It reached a climax on Mr. Obama's trip to Europe for the G-20 summit two weeks ago. The president was given competing memos from the Justice Department and the CIA arguing for and against release of the 2005 documents, according to people familiar with the matter.
Mr. Holder and Justice lawyers, along with Mr. Craig, have argued aggressively for releasing operational details. Justice Department lawyers argue that the agency shouldn't be in a position of defending practices the new administration has disavowed. They say releasing the documents would help fulfill the president's promise of greater transparency.
Matthew Miller, a Justice Department spokesman, declined to comment.
But top CIA officials and some in the White House argue that disclosing such secrets will undermine the agency's credibility with foreign intelligence services. They also say revealing operational details will embroil officers in probes of activities that were cleared by Justice Department lawyers at the time.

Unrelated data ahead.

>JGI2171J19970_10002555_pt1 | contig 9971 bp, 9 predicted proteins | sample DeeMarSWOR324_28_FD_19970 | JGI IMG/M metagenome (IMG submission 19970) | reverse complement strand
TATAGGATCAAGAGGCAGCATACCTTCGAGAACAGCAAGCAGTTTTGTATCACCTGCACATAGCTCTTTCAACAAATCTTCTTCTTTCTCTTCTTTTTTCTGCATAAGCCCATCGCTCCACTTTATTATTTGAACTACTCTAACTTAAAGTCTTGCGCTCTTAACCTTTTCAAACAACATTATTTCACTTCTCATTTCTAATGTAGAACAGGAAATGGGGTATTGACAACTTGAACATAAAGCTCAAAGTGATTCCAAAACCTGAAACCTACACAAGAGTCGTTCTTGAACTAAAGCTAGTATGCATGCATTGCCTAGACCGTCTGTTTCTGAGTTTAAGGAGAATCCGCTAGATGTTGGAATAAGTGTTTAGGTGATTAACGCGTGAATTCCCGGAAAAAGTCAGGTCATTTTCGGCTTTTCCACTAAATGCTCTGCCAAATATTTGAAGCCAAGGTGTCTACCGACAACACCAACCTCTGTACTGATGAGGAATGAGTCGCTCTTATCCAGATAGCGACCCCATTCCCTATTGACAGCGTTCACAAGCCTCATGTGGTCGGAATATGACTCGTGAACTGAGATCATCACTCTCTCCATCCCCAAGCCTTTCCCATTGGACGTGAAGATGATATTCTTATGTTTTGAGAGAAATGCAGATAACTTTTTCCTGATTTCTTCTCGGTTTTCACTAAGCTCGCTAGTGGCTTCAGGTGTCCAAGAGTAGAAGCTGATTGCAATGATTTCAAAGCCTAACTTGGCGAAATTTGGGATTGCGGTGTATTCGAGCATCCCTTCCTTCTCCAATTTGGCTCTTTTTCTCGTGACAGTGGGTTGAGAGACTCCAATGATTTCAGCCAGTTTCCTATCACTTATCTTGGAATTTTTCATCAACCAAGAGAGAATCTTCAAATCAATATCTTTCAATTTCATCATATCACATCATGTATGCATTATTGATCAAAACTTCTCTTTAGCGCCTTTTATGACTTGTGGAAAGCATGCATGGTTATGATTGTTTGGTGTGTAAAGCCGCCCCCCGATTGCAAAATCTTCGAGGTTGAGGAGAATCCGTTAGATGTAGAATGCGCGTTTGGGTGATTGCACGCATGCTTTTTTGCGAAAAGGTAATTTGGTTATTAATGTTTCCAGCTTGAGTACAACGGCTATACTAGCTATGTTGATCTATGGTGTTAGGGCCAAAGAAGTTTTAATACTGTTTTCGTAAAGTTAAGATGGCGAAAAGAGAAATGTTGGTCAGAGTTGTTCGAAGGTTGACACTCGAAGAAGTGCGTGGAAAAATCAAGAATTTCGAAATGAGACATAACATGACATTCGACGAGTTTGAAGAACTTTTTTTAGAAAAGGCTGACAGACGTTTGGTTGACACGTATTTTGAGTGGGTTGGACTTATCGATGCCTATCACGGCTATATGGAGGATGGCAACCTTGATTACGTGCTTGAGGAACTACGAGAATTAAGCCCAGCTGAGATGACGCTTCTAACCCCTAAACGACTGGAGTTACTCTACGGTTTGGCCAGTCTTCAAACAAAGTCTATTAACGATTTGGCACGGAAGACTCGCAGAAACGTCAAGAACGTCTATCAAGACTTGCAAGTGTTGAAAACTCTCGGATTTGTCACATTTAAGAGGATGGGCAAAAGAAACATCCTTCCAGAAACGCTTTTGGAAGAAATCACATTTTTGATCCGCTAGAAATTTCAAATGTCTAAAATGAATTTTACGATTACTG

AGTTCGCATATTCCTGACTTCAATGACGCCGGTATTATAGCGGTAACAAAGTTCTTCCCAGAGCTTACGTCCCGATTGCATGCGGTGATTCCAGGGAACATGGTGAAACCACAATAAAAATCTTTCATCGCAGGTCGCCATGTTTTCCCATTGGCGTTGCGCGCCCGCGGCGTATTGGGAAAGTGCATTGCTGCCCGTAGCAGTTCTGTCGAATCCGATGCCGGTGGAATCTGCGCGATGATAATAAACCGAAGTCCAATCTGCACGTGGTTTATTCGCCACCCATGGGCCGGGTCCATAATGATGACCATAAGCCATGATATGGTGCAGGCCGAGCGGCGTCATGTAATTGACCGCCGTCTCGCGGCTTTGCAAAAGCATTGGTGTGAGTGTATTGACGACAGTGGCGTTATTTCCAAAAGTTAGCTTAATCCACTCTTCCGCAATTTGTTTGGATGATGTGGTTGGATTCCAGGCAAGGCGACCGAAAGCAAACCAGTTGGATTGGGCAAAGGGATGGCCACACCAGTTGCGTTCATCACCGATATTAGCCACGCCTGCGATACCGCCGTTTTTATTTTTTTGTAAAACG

In the middle is deputy national-security adviser John Brennan, a former CIA official, who has generally sided with the CIA, the senior administration official said.
Intelligence officials also believe that making the techniques public would give al Qaeda a propaganda tool just as the administration is stepping up its fight against the terrorist group in Afghanistan and Pakistan. Some former administration officials have also argued that releasing all the memos could help terrorists train to endure the most extreme interrogation techniques.
The 2005 Bradbury memos represent an effort by the Bush administration to keep the CIA program of "enhanced" interrogations of certain detainees on a legal footing after the Bush administration in late 2004 withdrew earlier Justice Department memos on interrogation.
Leon Panetta, the CIA director, has been described by some officials as initially favoring release, then later pulling back from that view. Other officials say Mr. Panetta always favored releasing only legal outlines.
Making those details public, one official said, would make CIA officials disinclined to take any risks in the future.